I recently returned from the Virtual School Symposium Conference in Indianapolis. AVI CHAI sponsored the conference and accommodations for a number of key players who occupy space in the area of technology within the day school movement in North America . Since we are planning for the next version of Gemara Berura to be web-based, this was a great opportunity to learn what else is happening out there in the on-line and blended learning school environments.
One of the more valuable benefits of participating in the conference was the fact that the sponsored invitees had the opportunity to network and schmooze. Using the (catered) report-back sessions (that were scheduled and sponsored by AVI CHAI) as a springboard, the discussions invariably lead to how Jewish day schools could/would/should adopt some of the learning modalities discussed at the conference.
At one of these sessions I raised the idea that it is time to organize a conference dedicated to servicing and furthering the cause Jewish Educational Technology (JET). For the sake of full disclosure I need to reveal my bias. I have been involved in JET for a long time . I believe passionately that we as a community need to ensure the provision of quality JET, and I directed and organized the First International JET conference in Israel back in 1999.
The Gemara Berura related work I do in dozens of schools across N. America allows me a unique insight into how school utilize technology for the furthering of Jewish education. This includes hardware, software, depth of use, teacher readiness, administration readiness, etc. Some of the issues that keep coming up include: the MAC vs. PC debate, especially as it relates to Hebrew and Hebrew software support, should there be computers in every classroom? should student be allowed/encouraged to bring laptops/tablets to school? are interactive whiteboards a necessity for every classroom? what are considered minimal levels of computer competence that teachers (and principals) should be expected to demonstrate in their work in the classroom and administration? etc. And as we move into the online/blended environment models raised at the VSS conference, the issue of how Jewish schools could benefit from these models is also a serious topic that needs to be addressed.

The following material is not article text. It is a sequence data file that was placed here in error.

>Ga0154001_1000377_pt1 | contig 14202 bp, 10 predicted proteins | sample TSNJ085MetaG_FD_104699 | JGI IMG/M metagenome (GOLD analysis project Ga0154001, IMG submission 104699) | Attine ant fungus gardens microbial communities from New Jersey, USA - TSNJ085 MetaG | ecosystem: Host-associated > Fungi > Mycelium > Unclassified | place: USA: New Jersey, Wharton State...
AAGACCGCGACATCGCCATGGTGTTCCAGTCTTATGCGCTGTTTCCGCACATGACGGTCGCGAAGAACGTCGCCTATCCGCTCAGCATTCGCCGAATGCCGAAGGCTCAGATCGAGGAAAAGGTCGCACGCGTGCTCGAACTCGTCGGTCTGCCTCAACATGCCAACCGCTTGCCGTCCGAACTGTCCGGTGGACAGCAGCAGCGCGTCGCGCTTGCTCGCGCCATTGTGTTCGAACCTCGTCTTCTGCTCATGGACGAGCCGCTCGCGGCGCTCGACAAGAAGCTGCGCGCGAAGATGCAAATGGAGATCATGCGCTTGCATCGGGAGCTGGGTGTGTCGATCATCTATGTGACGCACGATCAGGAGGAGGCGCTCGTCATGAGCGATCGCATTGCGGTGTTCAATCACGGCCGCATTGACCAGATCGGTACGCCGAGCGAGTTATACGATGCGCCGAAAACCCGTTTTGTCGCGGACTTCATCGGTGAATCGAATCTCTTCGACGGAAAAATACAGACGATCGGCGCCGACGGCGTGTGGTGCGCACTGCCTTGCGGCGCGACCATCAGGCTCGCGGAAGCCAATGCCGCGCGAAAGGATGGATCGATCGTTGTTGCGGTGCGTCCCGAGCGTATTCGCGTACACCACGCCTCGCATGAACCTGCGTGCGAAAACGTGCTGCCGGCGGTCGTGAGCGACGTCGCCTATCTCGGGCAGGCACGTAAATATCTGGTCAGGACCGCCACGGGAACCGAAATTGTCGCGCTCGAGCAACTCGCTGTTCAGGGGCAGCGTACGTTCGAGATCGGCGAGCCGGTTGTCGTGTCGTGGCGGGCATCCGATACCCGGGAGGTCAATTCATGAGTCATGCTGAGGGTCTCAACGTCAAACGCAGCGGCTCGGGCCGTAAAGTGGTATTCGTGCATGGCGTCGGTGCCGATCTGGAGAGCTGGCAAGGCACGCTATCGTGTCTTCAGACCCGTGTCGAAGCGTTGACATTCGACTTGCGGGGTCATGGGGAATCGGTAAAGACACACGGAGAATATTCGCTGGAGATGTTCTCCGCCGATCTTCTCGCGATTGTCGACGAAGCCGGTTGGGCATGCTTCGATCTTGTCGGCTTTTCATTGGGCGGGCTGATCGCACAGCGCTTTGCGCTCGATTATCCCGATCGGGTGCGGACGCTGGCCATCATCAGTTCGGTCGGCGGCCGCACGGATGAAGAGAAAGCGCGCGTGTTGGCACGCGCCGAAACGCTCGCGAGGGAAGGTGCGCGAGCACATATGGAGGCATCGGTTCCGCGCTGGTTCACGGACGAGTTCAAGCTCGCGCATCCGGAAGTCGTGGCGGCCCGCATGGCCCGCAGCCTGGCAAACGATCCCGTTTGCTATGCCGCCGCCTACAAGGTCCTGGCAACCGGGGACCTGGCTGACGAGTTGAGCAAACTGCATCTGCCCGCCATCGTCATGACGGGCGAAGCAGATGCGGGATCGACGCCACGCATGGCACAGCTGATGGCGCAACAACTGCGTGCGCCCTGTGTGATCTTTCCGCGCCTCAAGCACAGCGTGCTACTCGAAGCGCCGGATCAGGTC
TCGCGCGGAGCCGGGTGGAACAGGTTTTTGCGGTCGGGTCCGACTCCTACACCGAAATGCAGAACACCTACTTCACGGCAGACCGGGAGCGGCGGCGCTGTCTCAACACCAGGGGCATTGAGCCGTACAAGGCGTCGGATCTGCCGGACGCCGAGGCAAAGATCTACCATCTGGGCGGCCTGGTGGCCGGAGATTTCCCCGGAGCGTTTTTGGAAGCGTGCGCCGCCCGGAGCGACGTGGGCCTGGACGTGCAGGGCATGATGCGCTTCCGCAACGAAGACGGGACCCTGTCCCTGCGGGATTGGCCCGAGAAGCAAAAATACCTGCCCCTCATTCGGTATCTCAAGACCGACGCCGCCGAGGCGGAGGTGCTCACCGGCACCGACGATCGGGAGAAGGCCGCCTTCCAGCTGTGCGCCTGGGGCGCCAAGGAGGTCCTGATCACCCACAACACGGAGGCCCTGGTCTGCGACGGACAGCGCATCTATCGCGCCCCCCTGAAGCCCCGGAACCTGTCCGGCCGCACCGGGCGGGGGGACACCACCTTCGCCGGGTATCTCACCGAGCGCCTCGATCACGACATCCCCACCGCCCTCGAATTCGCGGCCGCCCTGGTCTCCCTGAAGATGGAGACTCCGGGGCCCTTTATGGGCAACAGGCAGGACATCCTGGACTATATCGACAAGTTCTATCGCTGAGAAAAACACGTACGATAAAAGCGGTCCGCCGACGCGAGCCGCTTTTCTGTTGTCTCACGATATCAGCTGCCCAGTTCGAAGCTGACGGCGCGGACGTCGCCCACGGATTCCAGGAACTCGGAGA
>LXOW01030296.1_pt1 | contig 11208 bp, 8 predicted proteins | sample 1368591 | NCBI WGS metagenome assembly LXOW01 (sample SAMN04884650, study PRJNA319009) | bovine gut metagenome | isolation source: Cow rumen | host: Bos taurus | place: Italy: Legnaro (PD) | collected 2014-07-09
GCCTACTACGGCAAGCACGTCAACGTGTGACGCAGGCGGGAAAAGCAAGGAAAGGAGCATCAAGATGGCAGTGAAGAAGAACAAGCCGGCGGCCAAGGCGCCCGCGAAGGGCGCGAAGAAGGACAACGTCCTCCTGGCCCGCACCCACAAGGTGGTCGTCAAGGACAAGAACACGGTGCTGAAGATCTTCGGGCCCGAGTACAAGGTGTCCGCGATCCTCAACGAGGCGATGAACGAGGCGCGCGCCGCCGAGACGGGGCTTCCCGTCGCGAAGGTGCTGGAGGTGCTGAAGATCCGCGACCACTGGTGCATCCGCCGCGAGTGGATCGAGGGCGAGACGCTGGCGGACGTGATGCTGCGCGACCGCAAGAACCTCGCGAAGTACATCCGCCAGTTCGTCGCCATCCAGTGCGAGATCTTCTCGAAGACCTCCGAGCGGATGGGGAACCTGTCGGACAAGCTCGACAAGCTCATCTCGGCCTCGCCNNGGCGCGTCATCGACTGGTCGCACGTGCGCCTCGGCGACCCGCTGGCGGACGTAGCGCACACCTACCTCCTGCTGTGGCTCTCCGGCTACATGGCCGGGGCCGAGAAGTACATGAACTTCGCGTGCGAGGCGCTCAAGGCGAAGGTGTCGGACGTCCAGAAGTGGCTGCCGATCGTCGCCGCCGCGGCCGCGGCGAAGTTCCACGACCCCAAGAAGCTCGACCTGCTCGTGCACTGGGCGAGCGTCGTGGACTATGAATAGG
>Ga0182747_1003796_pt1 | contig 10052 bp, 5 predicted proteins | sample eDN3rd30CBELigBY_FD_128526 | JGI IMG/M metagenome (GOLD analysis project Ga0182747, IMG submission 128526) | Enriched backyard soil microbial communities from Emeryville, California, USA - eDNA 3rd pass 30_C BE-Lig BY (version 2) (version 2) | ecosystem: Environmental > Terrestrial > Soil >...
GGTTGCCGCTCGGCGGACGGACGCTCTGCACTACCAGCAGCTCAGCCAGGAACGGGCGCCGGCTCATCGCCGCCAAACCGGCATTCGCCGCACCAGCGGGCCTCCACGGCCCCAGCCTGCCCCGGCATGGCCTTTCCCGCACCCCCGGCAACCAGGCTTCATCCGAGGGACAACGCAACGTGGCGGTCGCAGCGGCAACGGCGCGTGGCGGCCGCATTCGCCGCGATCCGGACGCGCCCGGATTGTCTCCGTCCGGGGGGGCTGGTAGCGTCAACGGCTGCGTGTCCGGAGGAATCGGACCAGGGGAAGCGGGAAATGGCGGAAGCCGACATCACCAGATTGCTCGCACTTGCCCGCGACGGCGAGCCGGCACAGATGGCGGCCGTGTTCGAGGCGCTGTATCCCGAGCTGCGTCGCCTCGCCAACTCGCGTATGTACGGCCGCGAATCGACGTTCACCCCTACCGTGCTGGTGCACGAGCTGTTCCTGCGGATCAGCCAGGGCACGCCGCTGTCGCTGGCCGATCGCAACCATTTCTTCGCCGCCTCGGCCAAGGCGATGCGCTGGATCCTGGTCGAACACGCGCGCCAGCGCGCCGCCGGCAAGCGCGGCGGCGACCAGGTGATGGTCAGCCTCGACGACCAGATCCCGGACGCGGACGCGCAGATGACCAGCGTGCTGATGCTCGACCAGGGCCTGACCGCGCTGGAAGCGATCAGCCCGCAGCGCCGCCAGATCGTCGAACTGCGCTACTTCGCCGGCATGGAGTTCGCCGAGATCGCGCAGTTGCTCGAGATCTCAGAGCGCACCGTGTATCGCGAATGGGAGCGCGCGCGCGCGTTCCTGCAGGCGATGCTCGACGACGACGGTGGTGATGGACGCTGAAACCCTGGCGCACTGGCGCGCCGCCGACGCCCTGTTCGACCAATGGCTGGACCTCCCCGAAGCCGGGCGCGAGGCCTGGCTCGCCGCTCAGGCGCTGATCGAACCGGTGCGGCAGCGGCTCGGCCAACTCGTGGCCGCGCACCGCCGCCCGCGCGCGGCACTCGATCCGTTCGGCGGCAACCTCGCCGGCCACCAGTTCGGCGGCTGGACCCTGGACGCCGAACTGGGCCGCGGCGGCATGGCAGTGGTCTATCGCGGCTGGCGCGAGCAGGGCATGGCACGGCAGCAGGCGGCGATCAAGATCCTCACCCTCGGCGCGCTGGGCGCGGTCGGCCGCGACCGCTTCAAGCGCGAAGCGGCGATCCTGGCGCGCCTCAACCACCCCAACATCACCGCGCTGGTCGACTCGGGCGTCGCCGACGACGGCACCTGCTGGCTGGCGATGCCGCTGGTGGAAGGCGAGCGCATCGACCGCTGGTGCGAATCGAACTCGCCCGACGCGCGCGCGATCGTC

At the network session in which I raised this idea, one of the other participants objected quite strongly, suggesting that in the current economic environment, other venues could be utilized for such JET-related topics to be addressed, such as the National Jewish Day School Conference. We as a small niche community, it was suggested, could not afford or support a separate conference just for JET.
Notwithstanding my learned colleague's opinion, here is why I think we urgently do need a dedicated JET Conference. Technology is not simply a tool. It represents a cultural transformation with its own language, a language that today’s students speak. The level of success regarding the adoption of technology in our schools has overarching implications on the image our schools portray to the community it wishes to serve. Our ability to successfully adapt to these new cultural norms and language will impact on our ability to: recruit and retain our students, teach them effectively, and harness the new opportunities that technology affords to make Jewish schools more sustainable. We need get this one right. I believe that today we aren’t. An annual national Jewish day school conference needs to cater to all issues on the Jewish Education agenda. Attempting to peg on a kind of sub-conference to the main one will not do sufficient justice to the cause. A dedicated JET conference will be held once in a few years, with on-going, online initiatives in-between. We urgently need to begin a collaborative process with a view to develop shared dynamic protocols for many of the types of issues mentioned above. We need to get technology heads together, we to bring school principals together to understand the options, to have educated discussions with the technology department. We need Jewish Studies teachers to adapt to the emerging technologies and learn how to integrate them into their teaching practice. Most importantly we need schools to develop a coherent strategic approach to technology as opposed to the somewhat cumbersome and haphazard approach so many schools still unwittingly adopt.
The question of who should organize and fund such a conference still needs to be addressed.
Thanks again to AVI CHAI for providing us with the opportunity to attend this conference, and to network with such a high quality group of like-minded colleagues.
Rabbi Meir Fachler
Gemara Berura (www.gemaraberura.com )
Phone (US and Israel) (917) 779 8056
Israel cell ++ (972) 52 385 8455